Rosenberg evidence kept secret
The couple pleaded their total innocence until the very end
A New York judge has ruled against releasing secret testimony from the spy trial of Julius and Ethel Rosenberg.
The couple were convicted of passing nuclear secrets to the Soviet Union and executed by electric chair in 1953.
Campaigners have sought to challenge the evidence used to convict Ethel Rosenberg after a key witness admitted he fabricated details.
Supporters of the Rosenbergs said the trial was set up amid anti-communist hysteria at the height of the Cold War.
The Rosenbergs' children believe that the US government always held information that raised doubts about the credibility of their convictions.
Notes for KGB
Some scholars have been asking for the release of the secret grand jury testimony - particularly evidence from a key prosecution witness - Ethel's younger brother David Greenglass.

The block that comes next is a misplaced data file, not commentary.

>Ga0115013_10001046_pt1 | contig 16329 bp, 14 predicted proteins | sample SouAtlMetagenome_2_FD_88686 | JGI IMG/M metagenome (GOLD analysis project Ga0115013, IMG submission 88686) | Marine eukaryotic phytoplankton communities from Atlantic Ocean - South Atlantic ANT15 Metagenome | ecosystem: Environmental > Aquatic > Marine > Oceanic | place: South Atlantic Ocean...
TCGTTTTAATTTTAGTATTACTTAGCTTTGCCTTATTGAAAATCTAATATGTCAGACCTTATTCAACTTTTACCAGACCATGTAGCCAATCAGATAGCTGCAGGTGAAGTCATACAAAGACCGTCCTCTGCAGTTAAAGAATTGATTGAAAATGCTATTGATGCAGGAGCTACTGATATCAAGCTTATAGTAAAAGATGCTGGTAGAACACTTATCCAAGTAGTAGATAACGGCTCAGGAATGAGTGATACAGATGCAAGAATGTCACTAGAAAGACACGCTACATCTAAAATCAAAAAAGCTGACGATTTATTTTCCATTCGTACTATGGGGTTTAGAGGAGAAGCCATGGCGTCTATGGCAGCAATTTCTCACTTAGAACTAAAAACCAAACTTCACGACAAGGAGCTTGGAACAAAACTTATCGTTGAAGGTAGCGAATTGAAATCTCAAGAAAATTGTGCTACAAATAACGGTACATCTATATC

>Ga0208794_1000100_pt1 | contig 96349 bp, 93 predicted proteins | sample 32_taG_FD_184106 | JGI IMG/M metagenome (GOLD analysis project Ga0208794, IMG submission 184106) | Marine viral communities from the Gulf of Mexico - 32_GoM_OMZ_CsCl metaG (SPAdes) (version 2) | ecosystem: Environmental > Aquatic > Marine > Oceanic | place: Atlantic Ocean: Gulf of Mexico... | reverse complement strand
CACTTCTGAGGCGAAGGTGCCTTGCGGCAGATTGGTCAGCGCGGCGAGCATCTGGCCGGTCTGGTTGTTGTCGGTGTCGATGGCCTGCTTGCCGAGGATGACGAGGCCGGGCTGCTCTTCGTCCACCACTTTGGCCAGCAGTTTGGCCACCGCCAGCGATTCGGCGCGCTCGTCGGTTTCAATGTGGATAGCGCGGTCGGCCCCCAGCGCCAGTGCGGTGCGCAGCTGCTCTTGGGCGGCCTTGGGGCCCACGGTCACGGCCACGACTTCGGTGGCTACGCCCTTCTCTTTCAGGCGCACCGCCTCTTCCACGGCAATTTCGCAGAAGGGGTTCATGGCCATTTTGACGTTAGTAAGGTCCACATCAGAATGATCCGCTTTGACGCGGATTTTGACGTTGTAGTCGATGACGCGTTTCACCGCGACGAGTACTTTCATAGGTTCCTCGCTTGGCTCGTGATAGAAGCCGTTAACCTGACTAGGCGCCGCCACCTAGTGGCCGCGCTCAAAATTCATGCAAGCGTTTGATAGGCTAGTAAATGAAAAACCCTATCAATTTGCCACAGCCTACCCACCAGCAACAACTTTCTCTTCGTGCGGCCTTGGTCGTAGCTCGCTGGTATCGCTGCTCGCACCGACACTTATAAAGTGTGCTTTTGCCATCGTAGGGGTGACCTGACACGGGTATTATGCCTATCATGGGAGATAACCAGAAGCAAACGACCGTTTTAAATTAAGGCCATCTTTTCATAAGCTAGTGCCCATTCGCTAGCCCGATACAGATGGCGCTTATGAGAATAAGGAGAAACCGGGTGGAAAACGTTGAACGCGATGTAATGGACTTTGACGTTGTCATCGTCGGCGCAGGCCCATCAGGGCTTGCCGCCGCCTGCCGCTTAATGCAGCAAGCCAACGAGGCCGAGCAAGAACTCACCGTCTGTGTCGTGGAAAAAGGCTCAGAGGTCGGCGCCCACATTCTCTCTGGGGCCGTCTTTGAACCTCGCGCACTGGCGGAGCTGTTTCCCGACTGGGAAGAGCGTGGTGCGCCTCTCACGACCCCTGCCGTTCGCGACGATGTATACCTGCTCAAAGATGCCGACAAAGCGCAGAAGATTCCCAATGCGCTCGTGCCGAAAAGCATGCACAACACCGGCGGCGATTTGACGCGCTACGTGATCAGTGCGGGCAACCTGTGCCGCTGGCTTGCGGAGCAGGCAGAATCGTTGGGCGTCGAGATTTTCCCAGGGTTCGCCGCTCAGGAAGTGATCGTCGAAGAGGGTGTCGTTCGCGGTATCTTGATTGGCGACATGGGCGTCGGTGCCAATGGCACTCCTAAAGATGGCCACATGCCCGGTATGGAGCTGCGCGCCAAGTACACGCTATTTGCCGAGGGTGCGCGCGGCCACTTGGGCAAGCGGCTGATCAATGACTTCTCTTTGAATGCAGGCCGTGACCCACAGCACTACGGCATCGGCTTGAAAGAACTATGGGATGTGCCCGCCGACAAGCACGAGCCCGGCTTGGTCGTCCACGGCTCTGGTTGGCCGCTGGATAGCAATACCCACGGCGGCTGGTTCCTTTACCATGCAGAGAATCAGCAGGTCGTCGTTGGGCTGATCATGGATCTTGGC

Mr Greenglass, now 86, admitted in interviews for a book published in 2000 that he gave false testimony under pressure from prosecutors. He has however asked for his testimony to remain secret.
Mr Greenglass, a convicted spy, was spared execution for giving a testimony against his sister and spent 10 years in prison.
He claimed that Ethel had typed notes concerning US atomic secrets, which were to be handed over to the KGB.
In his ruling on Tuesday US District Judge Alvin Hellerstein said the public's right to know was outweighed by the tradition of grand jury secrecy.
"He may be a scoundrel, he may be a hypocrite, he may be a liar," Judge Hellerstein said.
But he added, "It's no easy task to compare the value of accountability with grand jury secrecy."Judge Hellerstein reserved a ruling on whether the transcript would be released following Mr Greenglass' death.